After the cutting of the strips 28 the individual modular components 10 are packed in a bubble tape for automatic pick and place equipment.
FIG. 6 is a partial plan view on a planar substrate 12 having a plurality of light emitting diodes 15 arranged on its upper side 11 to form lines 31 and columns 32. The portion of the land areas corresponding to the light emitting diodes 15 forming each line 31 are interconnected together and to a plurality of plated through holes 33 in the form of conductive strips 34. The plated through holes 33 are arranged in equal distances on the conductor strips 34 so as to allow the mounting of five light emitting diodes 15 on the corresponding land area portions between each two plated through holes 33.
The terminals on the upper sides of the light emitting diodes 15 corresponding to each column 32 are connected to each other and to a plurality of connection pads 35 by bonding wires 36. The connection pads 35 are perforated by plated through holes 37 so as to provide electrical connection to terminal pads on the under side of the substrate 12. The connection pads 35 and plated through holes 37 corresponding to the light emitting diodes 15 forming each column 32 are arranged in equal distances so as to allow the mounting of seven light emitting diodes 15 between each two plated through holes 37.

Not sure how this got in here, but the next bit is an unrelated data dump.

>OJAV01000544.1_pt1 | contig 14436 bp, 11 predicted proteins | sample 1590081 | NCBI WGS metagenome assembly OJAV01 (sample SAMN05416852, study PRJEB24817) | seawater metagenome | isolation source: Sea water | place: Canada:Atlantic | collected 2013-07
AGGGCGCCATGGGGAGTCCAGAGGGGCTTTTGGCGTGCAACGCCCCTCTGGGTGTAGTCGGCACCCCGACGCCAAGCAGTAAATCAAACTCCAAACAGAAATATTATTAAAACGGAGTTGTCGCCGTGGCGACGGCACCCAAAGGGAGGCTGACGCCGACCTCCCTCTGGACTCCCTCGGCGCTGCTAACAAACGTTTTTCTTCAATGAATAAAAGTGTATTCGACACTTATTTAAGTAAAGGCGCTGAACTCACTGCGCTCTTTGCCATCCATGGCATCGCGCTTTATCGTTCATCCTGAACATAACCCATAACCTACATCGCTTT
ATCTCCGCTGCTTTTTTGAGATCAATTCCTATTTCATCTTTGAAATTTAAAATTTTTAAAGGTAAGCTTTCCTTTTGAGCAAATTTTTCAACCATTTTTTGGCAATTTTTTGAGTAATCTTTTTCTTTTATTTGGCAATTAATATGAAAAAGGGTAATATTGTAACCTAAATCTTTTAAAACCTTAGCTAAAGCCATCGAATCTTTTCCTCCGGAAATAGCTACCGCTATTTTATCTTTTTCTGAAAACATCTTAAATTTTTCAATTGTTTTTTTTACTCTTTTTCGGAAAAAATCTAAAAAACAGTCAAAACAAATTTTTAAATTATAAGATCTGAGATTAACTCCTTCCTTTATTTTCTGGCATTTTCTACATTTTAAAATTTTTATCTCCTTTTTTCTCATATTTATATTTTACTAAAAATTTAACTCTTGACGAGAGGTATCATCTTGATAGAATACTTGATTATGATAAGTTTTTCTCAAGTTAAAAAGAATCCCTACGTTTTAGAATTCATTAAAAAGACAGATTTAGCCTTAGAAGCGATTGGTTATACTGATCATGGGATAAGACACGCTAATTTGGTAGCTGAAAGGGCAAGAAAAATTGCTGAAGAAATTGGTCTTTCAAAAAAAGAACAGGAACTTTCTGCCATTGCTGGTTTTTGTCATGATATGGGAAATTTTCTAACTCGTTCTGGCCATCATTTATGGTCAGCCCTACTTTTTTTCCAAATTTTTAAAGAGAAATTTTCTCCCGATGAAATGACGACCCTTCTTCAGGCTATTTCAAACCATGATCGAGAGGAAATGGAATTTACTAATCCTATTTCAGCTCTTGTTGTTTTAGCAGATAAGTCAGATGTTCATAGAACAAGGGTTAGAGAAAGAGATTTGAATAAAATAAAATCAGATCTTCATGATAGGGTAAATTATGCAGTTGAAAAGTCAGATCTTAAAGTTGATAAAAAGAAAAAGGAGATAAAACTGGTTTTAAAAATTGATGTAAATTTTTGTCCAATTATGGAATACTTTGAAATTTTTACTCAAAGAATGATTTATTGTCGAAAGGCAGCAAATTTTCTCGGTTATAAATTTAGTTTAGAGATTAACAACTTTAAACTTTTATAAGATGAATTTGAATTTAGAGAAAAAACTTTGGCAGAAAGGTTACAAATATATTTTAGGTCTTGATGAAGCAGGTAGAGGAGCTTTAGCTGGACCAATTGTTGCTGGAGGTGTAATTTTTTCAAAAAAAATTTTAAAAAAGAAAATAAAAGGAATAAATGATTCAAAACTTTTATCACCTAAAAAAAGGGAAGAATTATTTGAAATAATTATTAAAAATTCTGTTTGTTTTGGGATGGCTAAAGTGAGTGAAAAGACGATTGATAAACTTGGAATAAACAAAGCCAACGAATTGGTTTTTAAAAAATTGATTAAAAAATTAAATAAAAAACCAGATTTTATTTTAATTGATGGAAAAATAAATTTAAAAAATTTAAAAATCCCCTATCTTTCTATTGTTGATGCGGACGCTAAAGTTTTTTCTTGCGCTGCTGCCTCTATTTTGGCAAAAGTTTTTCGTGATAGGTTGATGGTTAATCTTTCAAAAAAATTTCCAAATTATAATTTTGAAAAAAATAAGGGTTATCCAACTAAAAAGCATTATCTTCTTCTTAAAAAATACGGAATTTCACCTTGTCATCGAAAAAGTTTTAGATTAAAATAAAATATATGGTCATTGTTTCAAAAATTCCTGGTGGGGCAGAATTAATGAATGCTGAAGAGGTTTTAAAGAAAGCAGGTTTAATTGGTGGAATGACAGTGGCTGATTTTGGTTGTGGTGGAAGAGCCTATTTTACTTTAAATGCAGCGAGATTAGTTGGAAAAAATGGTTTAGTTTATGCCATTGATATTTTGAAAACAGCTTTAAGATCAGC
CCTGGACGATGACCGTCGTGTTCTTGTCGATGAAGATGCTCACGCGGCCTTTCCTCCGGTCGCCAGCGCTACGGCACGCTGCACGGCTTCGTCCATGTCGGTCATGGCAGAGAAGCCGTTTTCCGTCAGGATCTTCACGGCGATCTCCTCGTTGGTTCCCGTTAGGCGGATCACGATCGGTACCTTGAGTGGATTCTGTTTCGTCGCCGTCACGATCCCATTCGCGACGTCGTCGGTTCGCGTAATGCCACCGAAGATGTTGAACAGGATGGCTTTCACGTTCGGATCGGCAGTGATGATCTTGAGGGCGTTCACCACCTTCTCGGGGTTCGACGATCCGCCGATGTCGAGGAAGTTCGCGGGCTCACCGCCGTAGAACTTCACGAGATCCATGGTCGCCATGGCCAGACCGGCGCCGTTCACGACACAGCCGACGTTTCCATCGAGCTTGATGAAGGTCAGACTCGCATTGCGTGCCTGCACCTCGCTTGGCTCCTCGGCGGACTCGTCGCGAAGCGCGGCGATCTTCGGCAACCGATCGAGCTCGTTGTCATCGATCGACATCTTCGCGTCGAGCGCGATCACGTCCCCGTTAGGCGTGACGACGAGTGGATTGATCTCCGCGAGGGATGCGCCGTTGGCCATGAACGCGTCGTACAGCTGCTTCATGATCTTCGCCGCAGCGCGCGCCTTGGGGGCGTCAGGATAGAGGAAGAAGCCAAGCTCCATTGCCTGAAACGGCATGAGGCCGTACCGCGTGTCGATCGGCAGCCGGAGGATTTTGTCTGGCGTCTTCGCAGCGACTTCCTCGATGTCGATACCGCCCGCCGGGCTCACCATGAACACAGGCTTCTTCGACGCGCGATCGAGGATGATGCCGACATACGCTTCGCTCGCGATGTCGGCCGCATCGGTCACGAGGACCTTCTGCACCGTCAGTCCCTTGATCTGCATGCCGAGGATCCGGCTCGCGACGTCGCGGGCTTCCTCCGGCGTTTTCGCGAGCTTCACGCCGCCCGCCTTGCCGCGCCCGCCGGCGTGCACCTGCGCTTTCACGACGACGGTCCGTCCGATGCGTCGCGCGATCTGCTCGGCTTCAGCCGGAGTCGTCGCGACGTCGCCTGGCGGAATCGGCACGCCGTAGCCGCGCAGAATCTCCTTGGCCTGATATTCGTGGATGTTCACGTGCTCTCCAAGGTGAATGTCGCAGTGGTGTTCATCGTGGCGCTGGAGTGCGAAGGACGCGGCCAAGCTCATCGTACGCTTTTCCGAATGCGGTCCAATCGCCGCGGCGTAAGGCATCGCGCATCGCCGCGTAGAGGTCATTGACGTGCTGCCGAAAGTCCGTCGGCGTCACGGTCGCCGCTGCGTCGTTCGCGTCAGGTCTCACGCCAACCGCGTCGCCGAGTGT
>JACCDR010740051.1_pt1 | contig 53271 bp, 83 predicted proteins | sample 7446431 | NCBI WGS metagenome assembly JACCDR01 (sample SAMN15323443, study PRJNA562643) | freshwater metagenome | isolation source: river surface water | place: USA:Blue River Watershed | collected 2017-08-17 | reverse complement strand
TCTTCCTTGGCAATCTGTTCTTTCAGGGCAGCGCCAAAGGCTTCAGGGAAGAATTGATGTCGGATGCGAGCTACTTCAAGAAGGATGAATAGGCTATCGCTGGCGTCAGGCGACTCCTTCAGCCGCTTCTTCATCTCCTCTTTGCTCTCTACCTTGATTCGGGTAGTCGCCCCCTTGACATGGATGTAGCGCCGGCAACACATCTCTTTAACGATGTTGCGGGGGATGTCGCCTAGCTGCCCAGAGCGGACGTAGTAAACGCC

After the mounting, wiring and encapsulating of the light emitting diodes 15, the planar substrate 12 is divided into individual modular components. Each individual modular component has a matrix arrangement of 5×7 light emitting diodes 15. In FIG. 6, the cut lines which are parallel to the lines 31 are designated with reference numerals 38 and the cut lines which are parallel to the columns 32 are designated with reference numerals 39. It can be seen that the cut lines 38 will divide each of the plated through holes 37 into two substantially equal parts, each part forming a plated through groove similar to the plated through grooves 23 and 25 shown in FIG. 1. Likewise the cut lines 39 will divide each of the plated through holes 33 into two substantiallY equal parts, each part providing a plated through groove similar to the plated through grooves 23 and 25 shown in FIG. 1.
FIG. 7 is a partial plan view on a planar substrate 12 having a plurality of light emitting diodes 40 arranged on its upper side 11 to form a plurality of multiple segment joints or single character displays. Each segment of the multiple segment joint corresponds to a light emitting diode 40 which is mounted on a corresponding land area. Each terminal on the upper side of a light emitting diode 40 is connected to a separate connection pad 41 by a bonding wire 42. Each connection pad 41 is perforated by a plated through hole 43 so as to provide electrical connection to corresponding terminal pads on the under side of the substrate 12.